Is There Room In #MeToo For Lesbians?


Queer women get sexually harassed and assaulted too.

It seems unnecessary to state that nowhere in the #MeToo lexicon does the word “lesbian” appear.

Yet lesbian actor and comedian Tig Notaro has alluded to having been a victim of such harassment. Notaro severed all ties with the comedian Louis C.K., who had been a producer on her series One Mississippi, in September 2016, after what was referred to as “an incident.” In August 2017, Notaro spoke to The Daily Beast and Time magazine about the longstanding rumors that Louis C.K. had sexually harassed and assaulted women comedians. Notaro was quoted as saying, “I think it’s important to take care of that, to ha dle that, because it’s serious to be assaulted. It’s serious to be harassed. It’s serious, it’s serious, it’s serious.” The urgency in Notaro’s tone should have been taken as a warning to more offenders than just Louis C.K. In November 2017, the New York Times reported that the rumors were in fact true: On the record, six women, five named, one unnamed, had accused C.K. of sexual harassment, intimidation, and assault. The day after the news broke, C.K. acknowledged that the Times story was true and issued an apology. Mere days later, the FX network fired C.K. and removed his name from all four shows he was associated with.

In early December, Notaro was asked about C.K. She said, “The positive is, the victims aren’t told they are lying anymore.” Every week, we hear new revelations about the assault and sexual harassment of women by high-placed men in entertainment, politics, and journalism.

Yet in all the revelations, the women we never heard from were lesbians. Were we expected to believe that there were no lesbians in any of these professions, at any level, and that no lesbians had ever been sexually harassed or assaulted? 
Or is the reason that we haven’t heard from lesbians on this issue far more insidious? Is it that lesbians don’t dare reveal they are being sexually abused or assaulted on the job because they fear losing those jobs? Discrimination against lesbians on the job—any job—is rampant. And under the Trump administration, Attorney General Jeff Sessions has stipulated that lesbians are not covered by Title IX protections against such discrimination. Two cases of women who were fired from their positions for being lesbians, Jameka Evans, a hospital worker in Georgia, and Kimberly Hively, an adjunct professor in Indiana, are scheduled to be heard on appeal in 2018. Lambda Legal is hoping to take their cases all the way to the U.S. Supreme Court.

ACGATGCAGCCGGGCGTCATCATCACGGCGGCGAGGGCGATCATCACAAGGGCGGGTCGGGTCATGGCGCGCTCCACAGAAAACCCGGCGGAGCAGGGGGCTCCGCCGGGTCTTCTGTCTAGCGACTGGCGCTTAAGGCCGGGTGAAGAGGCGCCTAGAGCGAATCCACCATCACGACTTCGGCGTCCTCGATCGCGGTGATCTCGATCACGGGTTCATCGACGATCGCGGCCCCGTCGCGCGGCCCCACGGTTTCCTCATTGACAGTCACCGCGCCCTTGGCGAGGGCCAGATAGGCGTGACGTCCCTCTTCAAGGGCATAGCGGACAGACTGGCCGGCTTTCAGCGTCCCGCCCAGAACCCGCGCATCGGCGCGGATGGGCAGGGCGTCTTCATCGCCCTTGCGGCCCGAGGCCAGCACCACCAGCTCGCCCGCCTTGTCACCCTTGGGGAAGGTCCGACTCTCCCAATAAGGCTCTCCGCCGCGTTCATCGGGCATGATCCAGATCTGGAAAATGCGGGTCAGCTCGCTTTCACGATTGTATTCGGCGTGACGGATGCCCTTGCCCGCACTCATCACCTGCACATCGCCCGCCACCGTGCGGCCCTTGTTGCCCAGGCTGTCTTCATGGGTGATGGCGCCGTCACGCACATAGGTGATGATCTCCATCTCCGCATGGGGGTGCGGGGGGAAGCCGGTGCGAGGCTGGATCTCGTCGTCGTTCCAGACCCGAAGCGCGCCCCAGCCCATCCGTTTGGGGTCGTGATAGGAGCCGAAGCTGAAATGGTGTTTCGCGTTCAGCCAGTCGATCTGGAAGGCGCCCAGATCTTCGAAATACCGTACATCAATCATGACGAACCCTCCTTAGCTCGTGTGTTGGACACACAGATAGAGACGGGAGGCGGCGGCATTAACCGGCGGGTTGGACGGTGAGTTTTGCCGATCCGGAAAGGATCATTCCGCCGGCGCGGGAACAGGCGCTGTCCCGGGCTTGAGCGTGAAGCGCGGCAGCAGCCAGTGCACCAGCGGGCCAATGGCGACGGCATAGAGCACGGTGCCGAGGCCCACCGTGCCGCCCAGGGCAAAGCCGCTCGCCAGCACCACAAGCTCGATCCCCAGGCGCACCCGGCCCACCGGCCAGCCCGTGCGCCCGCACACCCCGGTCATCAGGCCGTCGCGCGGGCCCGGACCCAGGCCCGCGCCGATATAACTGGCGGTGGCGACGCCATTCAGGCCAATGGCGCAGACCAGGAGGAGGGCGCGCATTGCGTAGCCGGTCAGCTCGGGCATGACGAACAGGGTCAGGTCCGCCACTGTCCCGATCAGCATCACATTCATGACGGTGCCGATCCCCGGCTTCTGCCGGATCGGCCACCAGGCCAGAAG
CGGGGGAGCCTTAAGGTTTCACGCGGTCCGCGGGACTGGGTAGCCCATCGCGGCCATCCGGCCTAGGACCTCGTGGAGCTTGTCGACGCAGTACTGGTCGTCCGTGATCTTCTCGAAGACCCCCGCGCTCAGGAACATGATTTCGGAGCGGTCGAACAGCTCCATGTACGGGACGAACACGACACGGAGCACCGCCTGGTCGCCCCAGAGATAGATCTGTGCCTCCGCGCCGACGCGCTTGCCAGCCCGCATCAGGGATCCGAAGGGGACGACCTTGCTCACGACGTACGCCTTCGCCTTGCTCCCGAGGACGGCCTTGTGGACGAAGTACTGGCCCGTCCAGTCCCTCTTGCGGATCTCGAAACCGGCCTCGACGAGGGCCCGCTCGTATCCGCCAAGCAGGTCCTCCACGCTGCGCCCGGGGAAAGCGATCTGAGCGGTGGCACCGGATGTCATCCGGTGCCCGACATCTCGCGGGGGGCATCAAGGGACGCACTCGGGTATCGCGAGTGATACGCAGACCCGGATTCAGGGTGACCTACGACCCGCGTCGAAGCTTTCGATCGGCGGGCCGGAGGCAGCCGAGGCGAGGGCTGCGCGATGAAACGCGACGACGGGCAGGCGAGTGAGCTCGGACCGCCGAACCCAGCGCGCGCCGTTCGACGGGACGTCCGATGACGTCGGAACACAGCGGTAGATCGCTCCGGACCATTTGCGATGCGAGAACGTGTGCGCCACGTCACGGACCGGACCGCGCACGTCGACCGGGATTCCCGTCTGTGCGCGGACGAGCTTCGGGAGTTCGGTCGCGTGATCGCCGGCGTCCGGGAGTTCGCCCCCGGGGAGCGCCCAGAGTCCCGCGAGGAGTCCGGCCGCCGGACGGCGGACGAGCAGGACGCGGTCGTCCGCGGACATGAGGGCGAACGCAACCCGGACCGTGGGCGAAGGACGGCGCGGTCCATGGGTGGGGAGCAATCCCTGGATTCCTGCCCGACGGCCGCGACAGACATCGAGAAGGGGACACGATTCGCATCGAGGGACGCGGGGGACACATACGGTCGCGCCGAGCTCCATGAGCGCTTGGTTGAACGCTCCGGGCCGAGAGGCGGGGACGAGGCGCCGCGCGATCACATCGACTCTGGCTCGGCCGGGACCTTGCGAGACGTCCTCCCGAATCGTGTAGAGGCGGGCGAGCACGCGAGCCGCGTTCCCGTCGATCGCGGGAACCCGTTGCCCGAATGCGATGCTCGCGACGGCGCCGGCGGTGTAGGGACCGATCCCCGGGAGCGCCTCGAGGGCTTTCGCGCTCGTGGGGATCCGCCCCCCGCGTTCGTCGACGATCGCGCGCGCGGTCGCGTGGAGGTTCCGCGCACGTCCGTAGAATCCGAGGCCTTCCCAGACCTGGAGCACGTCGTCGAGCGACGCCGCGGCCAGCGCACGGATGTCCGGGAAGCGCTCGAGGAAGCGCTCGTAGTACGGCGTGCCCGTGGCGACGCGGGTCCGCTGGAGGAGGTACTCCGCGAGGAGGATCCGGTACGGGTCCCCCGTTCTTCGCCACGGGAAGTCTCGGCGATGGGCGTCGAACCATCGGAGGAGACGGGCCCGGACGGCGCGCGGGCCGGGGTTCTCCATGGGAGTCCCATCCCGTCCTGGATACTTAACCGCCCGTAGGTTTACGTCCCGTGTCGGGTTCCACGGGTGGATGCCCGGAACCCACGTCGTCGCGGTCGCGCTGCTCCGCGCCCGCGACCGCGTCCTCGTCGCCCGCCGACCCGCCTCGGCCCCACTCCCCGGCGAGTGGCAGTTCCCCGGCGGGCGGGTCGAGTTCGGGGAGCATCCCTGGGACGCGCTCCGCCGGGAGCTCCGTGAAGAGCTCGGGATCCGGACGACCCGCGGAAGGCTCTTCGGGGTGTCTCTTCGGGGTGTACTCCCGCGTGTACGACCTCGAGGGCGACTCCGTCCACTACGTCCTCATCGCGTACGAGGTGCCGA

The Me Too movement has triggered memories for many of us about our own experiences with sexual abuse and assault at work. As a 20-something reporter, I faced daily harassment from male co-workers. It was the 1980s though, and Anita Hill had yet to make her imprint on the Zeitgeist with her bravely stated allegations against Clarence Thomas.

In many of the newsrooms where I have worked over the past 30 years, I have been the only woman reporter. In the ’80s and ’90s, I was made so aware of my femaleness, my blondeness, my perceived femmeness, the size of my breasts, and whatever I was wearing by men who had power over what assignments I was given, or not given, that I’m not even sure from the vantage point of three decades how much that abuse impacted my work. I know I was always stressed. I know one of my butch-presenting lesbian friends who worked at a sister newspaper had a nervous breakdown and had to change jobs. When women talk now about how many of their employers and editors exposed themselves or forced them to have sex, it doesn’t surprise me in the least.

The intersection of anti-lesbian discrimination and sexual harassment and assault at work is the most obvious of Venn diagrams. As long as lesbians have no legal protections, lesbians are always in any job on sufferance. Lesbians can be fired at any time, for no reason, with little to no recourse. In the cases brought by Evans and Hively, lower courts found a direct correlation between their lesbianism and discrimination under Title IX provisions, noting that they were being discriminated against on the basis of sex because if they hadn’t been lesbians, they wouldn’t have been harassed. Both women suffered sexual harassment at work for being gender-non-conforming, butch-presenting lesbians.

Journalist Barbara Ehrenreich told the Washington Post in November, “Our current sex harassment discussion is woefully class-skewed.

“Too much about actresses and not enough about hotel housekeepers.”